"I had a little room to play with some stuff," he says of the more social, sensual and even political content of his upcoming release, As Above, So Below, which drops on March 22. "I love the love songs and I'm always going to have some of those, but I just wanted to be multi-dimensional. The artists that I like are the ones who don't always do what's expected of them, so I always make room for creativity."
In an exclusive chat with SoulTracks, the army-brat-turned-acoustic soul man talked about stretching his style, reaching the masses and how other indies can find success on their own terms.
MELODY CHARLES- You've retained your trademark acoustic flavor, but you've definitely added some hip-hop and even some political and religious commentary in the mix. What's that about?
ANTHONY DAVID- "I'm always going to do that, switch up what people feel they can expect from me. It's all an expansion; you've got to be careful you don't leave people behind, but you can't stay in a box and become too rigid either, letting people keep you in a space that you're not totally into anymore. Ever since I did my first album, it was all acoustic, and folks said that was great, but even doing shows, I would feel like, ‘oh, I wanna get up sometimes!' (laughs)So that's where the different sounds came from.
MC- Well, fans must definitely be feeling it, because its first single, "4evermore" (featuring Algebra) is already a hit.
AD- "Thanks! The people who know me well, they're like ‘good, you're letting that (hip-hop) side out more,' and others who didn't say ‘oh, I didn't know you could do that.' I really wanted more of a sampled feel on a lot of the songs, I like those rustic edges. Artistically, I was trying to work some of the topic s I use in conversation into my music without being too heavy-handed while crafting and cultivating my music to make sure it was right."
MC-Another song that stuck with me is "God Said," where you seem to take sarcastic aim at religious leader Pat Robertson's declaration that Haiti can't be helped because it's cursed and its souls have already been promised to Satan----that was deep.
AD- "Cool, you caught all that...his words really set me off...people pretending to know stuff that they couldn't possibly know: that's what Pat Robertson wants it (the fate of Haiti) to be. That's his own racial bias, he wants to be foul and hide it behind scripture. I had to call him out on that, so if it makes people think, or even if he hears it and doesn't appreciate it, oh well---- mission accomplished (cracks up)!"
MC- What about that Tears for Fears remake of "Everybody Wants to Rule the World"---you must have a thing for the 1980s.
AD-"I do: I've tried to make it a tradition to find an 80s tune for each of my CDs. Sometimes, I think of doing a whole album of those.....I grew up in that era and enjoy those happy songs. The whole album is a journey with rhymes and stuff, and I pick songs based on rhythms that I like. Another song I was writing didn't turn out how I wanted to, and since we hadn't picked a remake at that point, I just decided to go ahead with this one."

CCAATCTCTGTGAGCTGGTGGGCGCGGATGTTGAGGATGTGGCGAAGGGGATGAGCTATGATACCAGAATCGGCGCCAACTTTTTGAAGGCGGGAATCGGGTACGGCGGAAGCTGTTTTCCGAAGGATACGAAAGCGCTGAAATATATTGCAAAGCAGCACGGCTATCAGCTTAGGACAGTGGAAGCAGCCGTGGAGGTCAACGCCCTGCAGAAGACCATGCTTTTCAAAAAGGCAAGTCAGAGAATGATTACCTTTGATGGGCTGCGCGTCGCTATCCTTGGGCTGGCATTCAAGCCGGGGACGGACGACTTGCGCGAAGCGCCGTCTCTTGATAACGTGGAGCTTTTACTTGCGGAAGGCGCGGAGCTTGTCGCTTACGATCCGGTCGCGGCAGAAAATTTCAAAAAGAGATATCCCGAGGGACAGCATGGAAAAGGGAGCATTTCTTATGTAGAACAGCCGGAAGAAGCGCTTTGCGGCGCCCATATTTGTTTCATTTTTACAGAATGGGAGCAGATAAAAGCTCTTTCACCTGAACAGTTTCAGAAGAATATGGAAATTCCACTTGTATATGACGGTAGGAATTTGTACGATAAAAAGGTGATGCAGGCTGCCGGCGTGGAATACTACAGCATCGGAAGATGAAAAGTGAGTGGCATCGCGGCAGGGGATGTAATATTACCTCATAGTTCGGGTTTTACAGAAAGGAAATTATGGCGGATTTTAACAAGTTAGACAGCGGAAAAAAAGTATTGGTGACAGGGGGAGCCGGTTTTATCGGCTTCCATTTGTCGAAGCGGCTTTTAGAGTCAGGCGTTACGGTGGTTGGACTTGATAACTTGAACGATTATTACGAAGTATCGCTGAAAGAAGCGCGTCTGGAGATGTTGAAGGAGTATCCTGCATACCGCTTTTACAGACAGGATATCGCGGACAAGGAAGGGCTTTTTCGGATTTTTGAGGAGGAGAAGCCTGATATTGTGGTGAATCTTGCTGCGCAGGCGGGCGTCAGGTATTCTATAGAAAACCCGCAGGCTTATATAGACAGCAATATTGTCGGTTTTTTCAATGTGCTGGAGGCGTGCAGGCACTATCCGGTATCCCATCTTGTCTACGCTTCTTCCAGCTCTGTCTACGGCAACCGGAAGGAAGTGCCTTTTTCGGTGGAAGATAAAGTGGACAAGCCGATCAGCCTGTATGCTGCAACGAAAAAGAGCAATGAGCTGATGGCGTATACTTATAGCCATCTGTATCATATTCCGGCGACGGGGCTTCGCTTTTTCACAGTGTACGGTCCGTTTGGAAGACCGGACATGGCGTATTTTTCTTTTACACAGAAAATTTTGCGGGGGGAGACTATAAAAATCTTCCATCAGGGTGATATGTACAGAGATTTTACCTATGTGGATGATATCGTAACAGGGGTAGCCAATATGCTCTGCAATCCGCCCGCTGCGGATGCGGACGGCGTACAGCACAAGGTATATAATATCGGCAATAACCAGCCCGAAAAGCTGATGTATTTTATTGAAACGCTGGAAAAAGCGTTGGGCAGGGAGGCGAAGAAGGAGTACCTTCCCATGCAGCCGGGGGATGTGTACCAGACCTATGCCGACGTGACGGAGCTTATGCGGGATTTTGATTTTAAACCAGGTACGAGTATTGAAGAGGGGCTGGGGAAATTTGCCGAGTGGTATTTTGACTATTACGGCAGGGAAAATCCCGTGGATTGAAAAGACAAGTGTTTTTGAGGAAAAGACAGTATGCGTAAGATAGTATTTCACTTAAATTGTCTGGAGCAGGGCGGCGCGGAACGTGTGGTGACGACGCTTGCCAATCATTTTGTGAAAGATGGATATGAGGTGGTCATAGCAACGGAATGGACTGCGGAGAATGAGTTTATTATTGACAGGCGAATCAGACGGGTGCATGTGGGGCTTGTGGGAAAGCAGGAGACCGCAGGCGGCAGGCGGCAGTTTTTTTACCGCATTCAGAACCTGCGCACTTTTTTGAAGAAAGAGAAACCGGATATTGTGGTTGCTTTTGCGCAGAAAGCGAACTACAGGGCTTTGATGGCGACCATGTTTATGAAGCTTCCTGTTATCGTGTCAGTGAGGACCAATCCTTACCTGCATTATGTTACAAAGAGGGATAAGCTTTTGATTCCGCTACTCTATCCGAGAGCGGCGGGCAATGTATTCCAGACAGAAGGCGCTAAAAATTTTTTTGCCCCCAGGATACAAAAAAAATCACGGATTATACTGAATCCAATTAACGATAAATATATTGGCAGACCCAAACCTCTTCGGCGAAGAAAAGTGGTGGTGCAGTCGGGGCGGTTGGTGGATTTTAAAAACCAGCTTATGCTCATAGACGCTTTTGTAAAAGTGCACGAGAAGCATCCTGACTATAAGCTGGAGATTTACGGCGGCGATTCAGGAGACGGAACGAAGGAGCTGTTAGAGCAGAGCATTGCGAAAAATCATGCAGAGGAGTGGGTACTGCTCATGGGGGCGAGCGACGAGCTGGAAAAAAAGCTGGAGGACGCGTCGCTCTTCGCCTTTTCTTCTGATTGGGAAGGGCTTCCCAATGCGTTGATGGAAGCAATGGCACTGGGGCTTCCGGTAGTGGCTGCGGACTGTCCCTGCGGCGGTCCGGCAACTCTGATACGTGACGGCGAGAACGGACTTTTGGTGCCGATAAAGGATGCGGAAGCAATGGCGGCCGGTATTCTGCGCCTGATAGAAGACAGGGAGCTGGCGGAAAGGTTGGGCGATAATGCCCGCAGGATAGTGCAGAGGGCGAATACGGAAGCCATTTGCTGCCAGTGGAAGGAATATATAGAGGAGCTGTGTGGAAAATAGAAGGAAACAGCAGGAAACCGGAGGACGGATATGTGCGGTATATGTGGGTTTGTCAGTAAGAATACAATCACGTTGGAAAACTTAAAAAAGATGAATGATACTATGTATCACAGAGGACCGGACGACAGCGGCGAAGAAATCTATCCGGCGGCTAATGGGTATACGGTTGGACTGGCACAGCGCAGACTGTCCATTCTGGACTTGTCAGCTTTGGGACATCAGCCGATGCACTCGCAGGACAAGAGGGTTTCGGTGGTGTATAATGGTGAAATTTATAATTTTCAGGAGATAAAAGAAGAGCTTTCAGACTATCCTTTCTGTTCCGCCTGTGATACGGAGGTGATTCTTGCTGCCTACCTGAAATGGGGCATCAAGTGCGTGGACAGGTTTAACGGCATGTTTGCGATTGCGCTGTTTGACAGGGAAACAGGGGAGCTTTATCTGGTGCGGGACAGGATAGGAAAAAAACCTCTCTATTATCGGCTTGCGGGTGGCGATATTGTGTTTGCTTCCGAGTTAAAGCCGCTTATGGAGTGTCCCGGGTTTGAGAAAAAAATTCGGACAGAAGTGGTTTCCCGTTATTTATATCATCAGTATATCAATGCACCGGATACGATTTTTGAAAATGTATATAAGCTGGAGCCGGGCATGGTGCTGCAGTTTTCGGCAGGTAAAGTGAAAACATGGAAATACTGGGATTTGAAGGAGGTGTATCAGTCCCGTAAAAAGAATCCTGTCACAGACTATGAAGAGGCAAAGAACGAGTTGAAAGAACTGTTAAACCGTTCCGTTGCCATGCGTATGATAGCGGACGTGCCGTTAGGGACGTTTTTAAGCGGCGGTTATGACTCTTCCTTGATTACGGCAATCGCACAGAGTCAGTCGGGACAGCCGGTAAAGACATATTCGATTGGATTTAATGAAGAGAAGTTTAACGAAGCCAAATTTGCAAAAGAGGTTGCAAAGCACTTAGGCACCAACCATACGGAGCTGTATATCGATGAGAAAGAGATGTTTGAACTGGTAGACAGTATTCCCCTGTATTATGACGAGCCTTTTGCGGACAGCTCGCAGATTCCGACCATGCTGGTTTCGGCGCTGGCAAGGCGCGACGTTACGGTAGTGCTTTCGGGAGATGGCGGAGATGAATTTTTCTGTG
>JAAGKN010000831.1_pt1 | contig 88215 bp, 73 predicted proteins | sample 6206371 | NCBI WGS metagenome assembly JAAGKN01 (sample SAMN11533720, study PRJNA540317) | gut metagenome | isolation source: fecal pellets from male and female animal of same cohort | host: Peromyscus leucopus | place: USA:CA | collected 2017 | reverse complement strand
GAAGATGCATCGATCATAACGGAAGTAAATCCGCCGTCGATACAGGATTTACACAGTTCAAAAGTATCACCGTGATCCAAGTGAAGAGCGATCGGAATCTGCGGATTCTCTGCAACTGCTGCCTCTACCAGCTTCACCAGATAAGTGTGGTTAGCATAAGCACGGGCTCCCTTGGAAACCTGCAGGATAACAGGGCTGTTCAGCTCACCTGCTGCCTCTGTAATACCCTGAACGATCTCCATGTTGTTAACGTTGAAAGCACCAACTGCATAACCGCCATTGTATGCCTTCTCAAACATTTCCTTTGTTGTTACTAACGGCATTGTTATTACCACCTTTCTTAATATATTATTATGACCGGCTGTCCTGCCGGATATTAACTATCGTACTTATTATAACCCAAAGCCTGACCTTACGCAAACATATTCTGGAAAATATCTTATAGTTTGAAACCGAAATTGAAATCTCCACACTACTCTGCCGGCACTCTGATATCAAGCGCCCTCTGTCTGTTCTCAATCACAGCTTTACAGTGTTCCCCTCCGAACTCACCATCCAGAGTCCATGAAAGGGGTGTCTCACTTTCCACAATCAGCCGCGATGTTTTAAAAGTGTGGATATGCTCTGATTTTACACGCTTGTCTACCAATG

MC-Speaking of time periods, it's been awhile since your last CD, going on three years. Was that a purposeful absence? And will you hook up musically with India.Arie anytime soon?
AD-"I was traveling and working, in Australia and Ethiopia, then I had to get the label situation together. I was on Universal , but then we had some power shifts and people get moved around. Russell, a friend of mine, runs Purpose records under E1 (Entertainment 1) and he invited me there. I've got my own imprint now, Rollin' Mojo Records, but I haven't signed anybody yet. As for India, we've worked closely together for years, but she's off working on her own thing, expanding her sound as well, so....it could happen, who knows?"
MC-Okay, that'll work. Let's get into the business end for a minute---- Isn't it a ‘seller's market' for artists as far as labels go these days?
AD-"In a way, because the labels aren't in the same position anymore. They're dealing with numbers instead of potential, so the labels don't do a lot of development these days, which is fine, because there's a lot of equipment out there to allow people to do more on their own.
MC-Have you ever encountered static from a label about how to sound? And what advice do you have for others getting that kind of treatment?
AD- "I always hear suggestions, but they don't bother me, because I don't actually have to do any of them (laughs). Criticism comes from label peopleand regular people, so you try to process it all, split the difference or just outright not do certain things. I will say that independent labels have less of a take on it because they're giving up less money and don't have as much stake in it as you."
MC-Good points. To wrap it up Anthony, what advice do you have for those who are just starting out or those who are already grinding but want to get to your level?
AD-"The major labels will tell you how they want to build you up, but the best way to get polished is to perform in front of people and let their reactions, or non-reactions, dictate what you do, not just one (A&R) person who just thinks they know everything. Take Drake for example--- he's a guy who's been putting out a lot of songs, some of them worked and some of them didn't, so by the time the public knew who he was, he knew who he was. Start where you are: India and I just began playing in my living room and it just grew and grew and grew. I don't care for people who want to latch on somebody else's thing or are just passing out their CDs all over the place. Go to the local scene and get it poppin'--- push your thing out to the people so that people want to seek you out and find you. Get it in where you are and elevate from there."
By Melody Charles